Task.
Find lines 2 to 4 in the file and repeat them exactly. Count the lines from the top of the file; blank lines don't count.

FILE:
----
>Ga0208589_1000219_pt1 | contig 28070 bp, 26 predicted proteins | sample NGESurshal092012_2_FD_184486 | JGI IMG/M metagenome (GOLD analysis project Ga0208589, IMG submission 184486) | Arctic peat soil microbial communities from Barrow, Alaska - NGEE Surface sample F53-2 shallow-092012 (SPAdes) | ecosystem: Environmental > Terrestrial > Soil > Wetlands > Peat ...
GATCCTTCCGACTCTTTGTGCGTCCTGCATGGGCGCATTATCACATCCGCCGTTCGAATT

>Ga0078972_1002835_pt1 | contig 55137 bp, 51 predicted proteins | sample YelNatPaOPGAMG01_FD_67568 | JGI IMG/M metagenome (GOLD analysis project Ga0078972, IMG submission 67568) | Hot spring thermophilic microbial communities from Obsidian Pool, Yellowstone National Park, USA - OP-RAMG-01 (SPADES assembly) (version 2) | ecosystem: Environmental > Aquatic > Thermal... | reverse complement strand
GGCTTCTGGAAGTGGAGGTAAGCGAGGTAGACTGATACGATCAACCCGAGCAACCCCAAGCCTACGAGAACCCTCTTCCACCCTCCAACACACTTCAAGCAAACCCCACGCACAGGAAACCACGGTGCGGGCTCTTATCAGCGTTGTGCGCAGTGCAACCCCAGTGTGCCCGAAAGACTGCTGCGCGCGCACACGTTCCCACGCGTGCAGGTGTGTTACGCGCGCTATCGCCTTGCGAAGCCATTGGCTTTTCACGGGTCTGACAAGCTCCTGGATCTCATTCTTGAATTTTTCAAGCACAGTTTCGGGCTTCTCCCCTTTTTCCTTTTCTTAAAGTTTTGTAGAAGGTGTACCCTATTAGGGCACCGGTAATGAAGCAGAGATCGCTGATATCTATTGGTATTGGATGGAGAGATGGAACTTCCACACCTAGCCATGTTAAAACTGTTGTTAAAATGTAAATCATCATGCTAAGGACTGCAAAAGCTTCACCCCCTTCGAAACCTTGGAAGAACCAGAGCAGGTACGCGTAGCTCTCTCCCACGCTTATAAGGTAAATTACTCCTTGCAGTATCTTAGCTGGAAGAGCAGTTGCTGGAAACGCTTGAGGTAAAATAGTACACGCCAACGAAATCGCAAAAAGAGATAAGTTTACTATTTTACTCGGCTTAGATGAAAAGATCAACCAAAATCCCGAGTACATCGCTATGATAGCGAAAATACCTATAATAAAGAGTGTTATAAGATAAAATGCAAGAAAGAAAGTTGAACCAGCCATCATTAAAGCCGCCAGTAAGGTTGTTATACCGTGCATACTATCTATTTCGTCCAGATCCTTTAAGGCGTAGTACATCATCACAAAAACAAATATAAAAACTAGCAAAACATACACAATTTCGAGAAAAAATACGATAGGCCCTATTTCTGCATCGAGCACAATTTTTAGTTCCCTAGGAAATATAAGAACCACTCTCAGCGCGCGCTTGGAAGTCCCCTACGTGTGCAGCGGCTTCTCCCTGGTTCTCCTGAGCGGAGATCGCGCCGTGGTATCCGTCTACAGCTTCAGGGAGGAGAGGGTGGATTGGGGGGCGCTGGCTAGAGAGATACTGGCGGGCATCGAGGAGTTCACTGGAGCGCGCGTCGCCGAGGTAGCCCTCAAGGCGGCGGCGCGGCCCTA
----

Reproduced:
GATCCTTCCGACTCTTTGTGCGTCCTGCATGGGCGCATTATCACATCCGCCGTTCGAATT

>Ga0078972_1002835_pt1 | contig 55137 bp, 51 predicted proteins | sample YelNatPaOPGAMG01_FD_67568 | JGI IMG/M metagenome (GOLD analysis project Ga0078972, IMG submission 67568) | Hot spring thermophilic microbial communities from Obsidian Pool, Yellowstone National Park, USA - OP-RAMG-01 (SPADES assembly) (version 2) | ecosystem: Environmental > Aquatic > Thermal... | reverse complement strand
GGCTTCTGGAAGTGGAGGTAAGCGAGGTAGACTGATACGATCAACCCGAGCAACCCCAAGCCTACGAGAACCCTCTTCCACCCTCCAACACACTTCAAGCAAACCCCACGCACAGGAAACCACGGTGCGGGCTCTTATCAGCGTTGTGCGCAGTGCAACCCCAGTGTGCCCGAAAGACTGCTGCGCGCGCACACGTTCCCACGCGTGCAGGTGTGTTACGCGCGCTATCGCCTTGCGAAGCCATTGGCTTTTCACGGGTCTGACAAGCTCCTGGATCTCATTCTTGAATTTTTCAAGCACAGTTTCGGGCTTCTCCCCTTTTTCCTTTTCTTAAAGTTTTGTAGAAGGTGTACCCTATTAGGGCACCGGTAATGAAGCAGAGATCGCTGATATCTATTGGTATTGGATGGAGAGATGGAACTTCCACACCTAGCCATGTTAAAACTGTTGTTAAAATGTAAATCATCATGCTAAGGACTGCAAAAGCTTCACCCCCTTCGAAACCTTGGAAGAACCAGAGCAGGTACGCGTAGCTCTCTCCCACGCTTATAAGGTAAATTACTCCTTGCAGTATCTTAGCTGGAAGAGCAGTTGCTGGAAACGCTTGAGGTAAAATAGTACACGCCAACGAAATCGCAAAAAGAGATAAGTTTACTATTTTACTCGGCTTAGATGAAAAGATCAACCAAAATCCCGAGTACATCGCTATGATAGCGAAAATACCTATAATAAAGAGTGTTATAAGATAAAATGCAAGAAAGAAAGTTGAACCAGCCATCATTAAAGCCGCCAGTAAGGTTGTTATACCGTGCATACTATCTATTTCGTCCAGATCCTTTAAGGCGTAGTACATCATCACAAAAACAAATATAAAAACTAGCAAAACATACACAATTTCGAGAAAAAATACGATAGGCCCTATTTCTGCATCGAGCACAATTTTTAGTTCCCTAGGAAATATAAGAACCACTCTCAGCGCGCGCTTGGAAGTCCCCTACGTGTGCAGCGGCTTCTCCCTGGTTCTCCTGAGCGGAGATCGCGCCGTGGTATCCGTCTACAGCTTCAGGGAGGAGAGGGTGGATTGGGGGGCGCTGGCTAGAGAGATACTGGCGGGCATCGAGGAGTTCACTGGAGCGCGCGTCGCCGAGGTAGCCCTCAAGGCGGCGGCGCGGCCCTA